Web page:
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J Alzheimers Dis. 2016;49(1):111-9. doi: 10.3233/JAD-150413.

Altered sense of humor in dementia.

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Dementia Research Centre, UCL Institute of Neurology, University College London, UK.
London School of Hygiene and Tropical Medicine, University of London, London, UK.


Sense of humor is potentially relevant to social functioning in dementias, but has been little studied in these diseases. We designed a semi-structured informant questionnaire to assess humor behavior and preferences in patients with behavioral variant frontotemporal dementia (bvFTD; n = 15), semantic dementia (SD; n = 7), progressive nonfluent aphasia (PNFA; n = 10), and Alzheimer's disease (AD; n = 16) versus healthy age-matched individuals (n = 21). Altered (including frankly inappropriate) humor responses were significantly more frequent in bvFTD and SD (all patients) than PNFA or AD (around 40% of patients). All patient groups liked satirical and absurdist comedy significantly less than did healthy controls. This pattern was reported premorbidly for satirical comedy in bvFTD, PNFA, and AD. Liking for slapstick comedy did not differ between groups. Altered sense of humor is particularly salient in bvFTD and SD, but also frequent in AD and PNFA. Humor may be a sensitive probe of social cognitive impairment in dementia, with diagnostic, biomarker and social implications.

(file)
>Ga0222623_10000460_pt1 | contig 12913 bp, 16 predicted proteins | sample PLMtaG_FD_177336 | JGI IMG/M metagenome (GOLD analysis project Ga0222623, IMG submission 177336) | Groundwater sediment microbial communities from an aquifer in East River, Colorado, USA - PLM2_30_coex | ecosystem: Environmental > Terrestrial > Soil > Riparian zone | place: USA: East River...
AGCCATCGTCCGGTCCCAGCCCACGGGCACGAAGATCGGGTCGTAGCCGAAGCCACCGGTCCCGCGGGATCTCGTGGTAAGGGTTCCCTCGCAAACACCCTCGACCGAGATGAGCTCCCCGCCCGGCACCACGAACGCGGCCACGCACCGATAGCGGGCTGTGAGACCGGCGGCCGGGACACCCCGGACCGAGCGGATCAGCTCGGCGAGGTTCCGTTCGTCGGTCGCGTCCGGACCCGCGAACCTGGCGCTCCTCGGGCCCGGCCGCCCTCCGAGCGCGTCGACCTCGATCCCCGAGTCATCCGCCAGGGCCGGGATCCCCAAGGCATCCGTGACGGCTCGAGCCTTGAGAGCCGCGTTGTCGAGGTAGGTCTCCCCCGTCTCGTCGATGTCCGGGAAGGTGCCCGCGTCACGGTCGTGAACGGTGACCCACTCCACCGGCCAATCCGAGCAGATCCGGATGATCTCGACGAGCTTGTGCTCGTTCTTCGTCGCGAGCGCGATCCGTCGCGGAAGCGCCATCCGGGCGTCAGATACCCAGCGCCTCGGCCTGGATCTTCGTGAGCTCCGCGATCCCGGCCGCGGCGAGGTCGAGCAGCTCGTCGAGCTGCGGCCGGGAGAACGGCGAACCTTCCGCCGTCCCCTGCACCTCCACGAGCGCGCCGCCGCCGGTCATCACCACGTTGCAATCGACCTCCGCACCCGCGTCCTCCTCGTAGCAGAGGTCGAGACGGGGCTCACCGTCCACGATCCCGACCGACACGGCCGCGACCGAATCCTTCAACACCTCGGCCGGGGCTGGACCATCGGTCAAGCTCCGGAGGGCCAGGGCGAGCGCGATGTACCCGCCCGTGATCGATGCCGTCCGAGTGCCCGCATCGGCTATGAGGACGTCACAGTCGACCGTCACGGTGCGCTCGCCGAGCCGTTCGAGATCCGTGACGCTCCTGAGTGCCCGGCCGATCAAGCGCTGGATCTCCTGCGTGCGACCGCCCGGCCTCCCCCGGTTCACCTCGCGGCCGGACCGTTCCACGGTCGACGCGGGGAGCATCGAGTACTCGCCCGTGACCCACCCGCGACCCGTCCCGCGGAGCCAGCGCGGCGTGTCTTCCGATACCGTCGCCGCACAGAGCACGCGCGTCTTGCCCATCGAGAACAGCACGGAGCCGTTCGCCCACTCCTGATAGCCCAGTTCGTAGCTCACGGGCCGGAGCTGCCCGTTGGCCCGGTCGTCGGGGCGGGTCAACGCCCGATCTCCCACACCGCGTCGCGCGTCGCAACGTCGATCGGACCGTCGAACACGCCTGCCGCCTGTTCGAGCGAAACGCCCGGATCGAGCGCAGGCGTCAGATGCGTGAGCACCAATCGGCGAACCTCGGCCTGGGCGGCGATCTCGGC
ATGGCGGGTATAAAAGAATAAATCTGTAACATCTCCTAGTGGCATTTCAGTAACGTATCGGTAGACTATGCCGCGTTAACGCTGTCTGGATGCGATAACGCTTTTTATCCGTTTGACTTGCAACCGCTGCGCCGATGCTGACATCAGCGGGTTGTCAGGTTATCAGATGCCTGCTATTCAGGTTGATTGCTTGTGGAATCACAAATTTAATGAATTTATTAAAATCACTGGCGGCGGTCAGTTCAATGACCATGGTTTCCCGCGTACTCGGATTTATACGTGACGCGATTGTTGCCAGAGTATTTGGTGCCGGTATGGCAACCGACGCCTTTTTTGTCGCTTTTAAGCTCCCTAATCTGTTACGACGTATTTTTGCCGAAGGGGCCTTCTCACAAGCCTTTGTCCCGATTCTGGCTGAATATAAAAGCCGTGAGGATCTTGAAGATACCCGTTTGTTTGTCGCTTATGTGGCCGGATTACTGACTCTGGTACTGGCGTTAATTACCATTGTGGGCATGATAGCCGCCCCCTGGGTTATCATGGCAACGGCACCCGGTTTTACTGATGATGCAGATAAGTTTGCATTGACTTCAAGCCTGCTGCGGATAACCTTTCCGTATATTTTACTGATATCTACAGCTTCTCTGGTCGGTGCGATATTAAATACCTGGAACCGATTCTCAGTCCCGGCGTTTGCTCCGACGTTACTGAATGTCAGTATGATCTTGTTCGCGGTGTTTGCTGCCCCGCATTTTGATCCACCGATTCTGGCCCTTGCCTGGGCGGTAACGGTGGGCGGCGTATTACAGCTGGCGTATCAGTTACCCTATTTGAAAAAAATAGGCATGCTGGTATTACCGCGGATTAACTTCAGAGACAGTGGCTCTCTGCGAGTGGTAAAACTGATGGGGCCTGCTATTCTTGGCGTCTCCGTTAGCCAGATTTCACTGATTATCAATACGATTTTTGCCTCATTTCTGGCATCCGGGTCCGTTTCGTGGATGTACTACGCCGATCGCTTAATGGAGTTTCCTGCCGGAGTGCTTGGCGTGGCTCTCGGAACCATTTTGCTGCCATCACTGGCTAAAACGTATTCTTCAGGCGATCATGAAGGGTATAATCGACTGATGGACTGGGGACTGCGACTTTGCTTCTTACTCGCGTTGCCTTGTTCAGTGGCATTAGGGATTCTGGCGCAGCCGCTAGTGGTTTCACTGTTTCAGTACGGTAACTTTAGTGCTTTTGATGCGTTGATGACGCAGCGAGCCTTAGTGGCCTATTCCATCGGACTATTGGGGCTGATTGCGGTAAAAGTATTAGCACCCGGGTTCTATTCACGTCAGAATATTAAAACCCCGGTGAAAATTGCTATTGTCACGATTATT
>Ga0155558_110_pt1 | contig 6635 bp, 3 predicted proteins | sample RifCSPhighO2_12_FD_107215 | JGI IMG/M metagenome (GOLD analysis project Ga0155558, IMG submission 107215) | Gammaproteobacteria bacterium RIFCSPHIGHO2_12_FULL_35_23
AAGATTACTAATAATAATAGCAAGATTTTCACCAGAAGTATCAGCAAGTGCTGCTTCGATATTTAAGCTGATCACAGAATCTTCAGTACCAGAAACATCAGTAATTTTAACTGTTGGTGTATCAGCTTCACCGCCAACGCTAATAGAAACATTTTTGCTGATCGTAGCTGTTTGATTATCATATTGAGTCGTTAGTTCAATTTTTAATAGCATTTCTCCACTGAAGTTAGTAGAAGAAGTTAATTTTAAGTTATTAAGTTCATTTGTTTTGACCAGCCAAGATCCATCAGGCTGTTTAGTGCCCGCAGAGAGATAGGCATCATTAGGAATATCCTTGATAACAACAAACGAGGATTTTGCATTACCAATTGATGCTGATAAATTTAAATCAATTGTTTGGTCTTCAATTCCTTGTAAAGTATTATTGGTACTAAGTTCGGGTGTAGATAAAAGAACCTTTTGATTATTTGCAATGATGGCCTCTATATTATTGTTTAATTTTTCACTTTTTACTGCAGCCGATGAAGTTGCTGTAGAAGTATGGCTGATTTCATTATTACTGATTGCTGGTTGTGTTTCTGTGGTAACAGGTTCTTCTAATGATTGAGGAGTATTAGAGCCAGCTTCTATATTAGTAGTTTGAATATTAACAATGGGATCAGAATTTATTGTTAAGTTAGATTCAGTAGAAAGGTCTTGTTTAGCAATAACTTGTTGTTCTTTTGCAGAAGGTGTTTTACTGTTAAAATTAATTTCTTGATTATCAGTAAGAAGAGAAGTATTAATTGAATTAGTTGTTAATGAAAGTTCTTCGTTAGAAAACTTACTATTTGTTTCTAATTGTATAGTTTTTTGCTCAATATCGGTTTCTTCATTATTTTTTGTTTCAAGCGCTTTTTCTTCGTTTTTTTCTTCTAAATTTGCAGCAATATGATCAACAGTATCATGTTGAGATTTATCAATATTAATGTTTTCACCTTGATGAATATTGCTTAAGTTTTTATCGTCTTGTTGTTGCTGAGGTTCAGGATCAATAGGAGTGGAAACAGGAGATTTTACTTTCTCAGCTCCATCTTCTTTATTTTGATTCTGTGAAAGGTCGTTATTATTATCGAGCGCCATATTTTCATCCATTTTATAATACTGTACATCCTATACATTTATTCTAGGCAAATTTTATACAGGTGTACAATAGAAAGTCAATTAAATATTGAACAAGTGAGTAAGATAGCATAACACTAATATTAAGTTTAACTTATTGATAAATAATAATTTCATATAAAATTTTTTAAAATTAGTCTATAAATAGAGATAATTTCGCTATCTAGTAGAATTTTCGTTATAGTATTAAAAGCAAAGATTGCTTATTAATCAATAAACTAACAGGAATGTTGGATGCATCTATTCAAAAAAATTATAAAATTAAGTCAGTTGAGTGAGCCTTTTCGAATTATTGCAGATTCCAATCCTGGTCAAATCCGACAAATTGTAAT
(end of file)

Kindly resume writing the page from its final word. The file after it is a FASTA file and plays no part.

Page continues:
Alzheimer’s disease; comedy; dementia; frontotemporal dementia; humor; progressive aphasia; semantic dementia

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